Typeclasses define a set of functions that can have different implementations depending on the type of data they are given. Typeclasses may look like the objects of object-oriented programming, but they are truly quite different.
Let’s use typeclasses to solve our
equality dilemma from the previous section. To begin with, we must
define the typeclass itself. We want a function that takes two
parameters, both the same type, and returns a
Bool indicating whether or not they are equal.
We don’t care what that type is, but we just want two items of that
type. Here’s our first definition of a typeclass:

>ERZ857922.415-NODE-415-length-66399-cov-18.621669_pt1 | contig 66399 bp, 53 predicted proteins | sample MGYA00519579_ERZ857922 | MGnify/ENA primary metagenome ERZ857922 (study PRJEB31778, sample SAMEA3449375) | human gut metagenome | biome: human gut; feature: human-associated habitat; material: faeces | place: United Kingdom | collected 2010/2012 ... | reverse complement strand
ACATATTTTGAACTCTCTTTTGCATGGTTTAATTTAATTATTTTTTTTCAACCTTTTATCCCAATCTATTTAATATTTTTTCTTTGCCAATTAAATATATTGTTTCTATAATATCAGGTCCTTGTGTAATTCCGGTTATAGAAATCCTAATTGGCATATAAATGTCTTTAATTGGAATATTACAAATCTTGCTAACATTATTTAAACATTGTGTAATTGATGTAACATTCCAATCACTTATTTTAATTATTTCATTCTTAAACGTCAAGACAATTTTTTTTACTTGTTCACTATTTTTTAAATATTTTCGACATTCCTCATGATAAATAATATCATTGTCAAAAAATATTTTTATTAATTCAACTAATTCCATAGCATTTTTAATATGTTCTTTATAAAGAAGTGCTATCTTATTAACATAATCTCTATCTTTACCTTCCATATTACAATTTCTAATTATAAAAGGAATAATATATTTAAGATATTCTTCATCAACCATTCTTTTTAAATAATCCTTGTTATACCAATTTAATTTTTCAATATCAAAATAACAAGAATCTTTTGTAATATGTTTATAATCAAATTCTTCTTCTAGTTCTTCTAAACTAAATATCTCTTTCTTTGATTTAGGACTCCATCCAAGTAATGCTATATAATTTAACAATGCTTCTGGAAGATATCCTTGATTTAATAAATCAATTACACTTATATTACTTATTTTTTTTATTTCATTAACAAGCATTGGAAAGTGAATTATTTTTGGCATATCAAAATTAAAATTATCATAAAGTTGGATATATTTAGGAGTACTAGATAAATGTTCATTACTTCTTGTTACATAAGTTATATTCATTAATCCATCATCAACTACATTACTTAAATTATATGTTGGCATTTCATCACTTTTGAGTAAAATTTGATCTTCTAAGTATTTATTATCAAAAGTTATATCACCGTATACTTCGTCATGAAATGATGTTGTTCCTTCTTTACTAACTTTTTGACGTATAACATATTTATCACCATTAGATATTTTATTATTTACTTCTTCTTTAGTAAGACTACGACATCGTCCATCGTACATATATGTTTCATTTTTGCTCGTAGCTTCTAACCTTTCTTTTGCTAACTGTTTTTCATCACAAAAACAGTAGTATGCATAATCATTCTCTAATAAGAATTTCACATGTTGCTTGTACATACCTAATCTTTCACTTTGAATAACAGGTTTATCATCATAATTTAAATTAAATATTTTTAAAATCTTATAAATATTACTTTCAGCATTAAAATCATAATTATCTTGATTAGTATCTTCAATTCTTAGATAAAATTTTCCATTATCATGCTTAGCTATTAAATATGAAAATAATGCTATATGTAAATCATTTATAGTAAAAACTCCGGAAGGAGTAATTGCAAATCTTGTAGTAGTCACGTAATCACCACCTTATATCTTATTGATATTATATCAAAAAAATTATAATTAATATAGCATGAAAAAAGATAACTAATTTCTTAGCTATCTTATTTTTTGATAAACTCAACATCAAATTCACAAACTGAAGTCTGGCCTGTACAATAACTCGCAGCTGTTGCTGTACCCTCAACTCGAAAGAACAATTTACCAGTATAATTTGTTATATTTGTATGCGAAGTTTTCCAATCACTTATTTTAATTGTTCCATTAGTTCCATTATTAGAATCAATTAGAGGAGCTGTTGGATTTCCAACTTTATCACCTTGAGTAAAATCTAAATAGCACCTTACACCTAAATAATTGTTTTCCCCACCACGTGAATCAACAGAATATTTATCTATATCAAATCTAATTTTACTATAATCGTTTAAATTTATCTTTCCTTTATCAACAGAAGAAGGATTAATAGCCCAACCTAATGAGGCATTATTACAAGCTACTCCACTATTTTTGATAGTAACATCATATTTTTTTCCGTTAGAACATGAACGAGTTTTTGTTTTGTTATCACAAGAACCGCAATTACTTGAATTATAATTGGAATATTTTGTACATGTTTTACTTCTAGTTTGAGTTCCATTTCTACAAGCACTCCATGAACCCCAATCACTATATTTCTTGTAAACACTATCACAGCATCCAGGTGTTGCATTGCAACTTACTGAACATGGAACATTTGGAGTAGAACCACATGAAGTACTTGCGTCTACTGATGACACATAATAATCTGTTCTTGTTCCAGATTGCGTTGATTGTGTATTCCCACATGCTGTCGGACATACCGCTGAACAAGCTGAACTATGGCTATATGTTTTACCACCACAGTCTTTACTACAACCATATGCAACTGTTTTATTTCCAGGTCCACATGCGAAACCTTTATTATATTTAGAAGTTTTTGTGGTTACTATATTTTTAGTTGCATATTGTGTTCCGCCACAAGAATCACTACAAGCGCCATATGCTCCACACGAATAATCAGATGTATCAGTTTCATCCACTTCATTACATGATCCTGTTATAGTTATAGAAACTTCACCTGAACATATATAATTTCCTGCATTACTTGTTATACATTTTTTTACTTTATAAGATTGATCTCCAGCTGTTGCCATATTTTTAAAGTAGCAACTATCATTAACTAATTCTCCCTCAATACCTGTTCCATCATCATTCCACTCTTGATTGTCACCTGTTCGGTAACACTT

-- file: ch06/eqclasses.hs class BasicEq a where isEqual :: a -> a -> Bool
This says that we are declaring a
BasicEq, and we’ll
refer to instance types with the letter
a. An instance type of this typeclass is any
type that implements the functions defined in the typeclass. This
typeclass defines one function. That function takes two parameters—both
corresponding to instance types—and returns a
The keyword to define a typeclass in
this may be confusing for those of you coming from an object-oriented
background, as we are not really defining the same thing.
On the first line, the name of the
a was chosen arbitrarily—we
could have used any name. The key is that, when you list the types of
your functions, you must use that name to refer to instance
Let’s look at this in ghci ...